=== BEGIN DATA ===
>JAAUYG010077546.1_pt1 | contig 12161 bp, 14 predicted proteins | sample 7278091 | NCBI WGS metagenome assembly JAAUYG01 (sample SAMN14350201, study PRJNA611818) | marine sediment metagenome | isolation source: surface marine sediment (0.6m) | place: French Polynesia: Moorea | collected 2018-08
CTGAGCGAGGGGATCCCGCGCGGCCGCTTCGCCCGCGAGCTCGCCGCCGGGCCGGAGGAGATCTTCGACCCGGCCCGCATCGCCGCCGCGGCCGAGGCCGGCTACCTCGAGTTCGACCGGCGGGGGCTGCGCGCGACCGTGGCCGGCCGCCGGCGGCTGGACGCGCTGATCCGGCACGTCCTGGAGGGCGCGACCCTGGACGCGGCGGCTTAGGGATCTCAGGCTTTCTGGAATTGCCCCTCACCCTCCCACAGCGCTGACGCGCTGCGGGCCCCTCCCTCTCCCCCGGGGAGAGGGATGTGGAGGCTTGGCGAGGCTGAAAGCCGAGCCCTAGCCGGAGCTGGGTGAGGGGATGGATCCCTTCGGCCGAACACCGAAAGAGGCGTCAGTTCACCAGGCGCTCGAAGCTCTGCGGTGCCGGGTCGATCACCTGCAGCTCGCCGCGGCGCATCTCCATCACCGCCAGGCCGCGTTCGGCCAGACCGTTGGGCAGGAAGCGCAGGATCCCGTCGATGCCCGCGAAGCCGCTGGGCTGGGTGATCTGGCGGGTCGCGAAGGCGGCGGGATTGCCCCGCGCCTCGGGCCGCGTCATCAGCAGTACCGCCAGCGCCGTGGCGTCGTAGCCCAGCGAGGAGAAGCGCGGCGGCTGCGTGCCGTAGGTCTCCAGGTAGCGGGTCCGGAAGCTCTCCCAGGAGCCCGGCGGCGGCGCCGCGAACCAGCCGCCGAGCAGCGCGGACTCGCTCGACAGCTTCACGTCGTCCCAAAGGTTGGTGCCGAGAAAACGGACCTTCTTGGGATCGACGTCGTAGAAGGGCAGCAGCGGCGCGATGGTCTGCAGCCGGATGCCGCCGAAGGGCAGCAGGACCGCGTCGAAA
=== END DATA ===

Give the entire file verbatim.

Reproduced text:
>JAAUYG010077546.1_pt1 | contig 12161 bp, 14 predicted proteins | sample 7278091 | NCBI WGS metagenome assembly JAAUYG01 (sample SAMN14350201, study PRJNA611818) | marine sediment metagenome | isolation source: surface marine sediment (0.6m) | place: French Polynesia: Moorea | collected 2018-08
CTGAGCGAGGGGATCCCGCGCGGCCGCTTCGCCCGCGAGCTCGCCGCCGGGCCGGAGGAGATCTTCGACCCGGCCCGCATCGCCGCCGCGGCCGAGGCCGGCTACCTCGAGTTCGACCGGCGGGGGCTGCGCGCGACCGTGGCCGGCCGCCGGCGGCTGGACGCGCTGATCCGGCACGTCCTGGAGGGCGCGACCCTGGACGCGGCGGCTTAGGGATCTCAGGCTTTCTGGAATTGCCCCTCACCCTCCCACAGCGCTGACGCGCTGCGGGCCCCTCCCTCTCCCCCGGGGAGAGGGATGTGGAGGCTTGGCGAGGCTGAAAGCCGAGCCCTAGCCGGAGCTGGGTGAGGGGATGGATCCCTTCGGCCGAACACCGAAAGAGGCGTCAGTTCACCAGGCGCTCGAAGCTCTGCGGTGCCGGGTCGATCACCTGCAGCTCGCCGCGGCGCATCTCCATCACCGCCAGGCCGCGTTCGGCCAGACCGTTGGGCAGGAAGCGCAGGATCCCGTCGATGCCCGCGAAGCCGCTGGGCTGGGTGATCTGGCGGGTCGCGAAGGCGGCGGGATTGCCCCGCGCCTCGGGCCGCGTCATCAGCAGTACCGCCAGCGCCGTGGCGTCGTAGCCCAGCGAGGAGAAGCGCGGCGGCTGCGTGCCGTAGGTCTCCAGGTAGCGGGTCCGGAAGCTCTCCCAGGAGCCCGGCGGCGGCGCCGCGAACCAGCCGCCGAGCAGCGCGGACTCGCTCGACAGCTTCACGTCGTCCCAAAGGTTGGTGCCGAGAAAACGGACCTTCTTGGGATCGACGTCGTAGAAGGGCAGCAGCGGCGCGATGGTCTGCAGCCGGATGCCGCCGAAGGGCAGCAGGACCGCGTCGAAA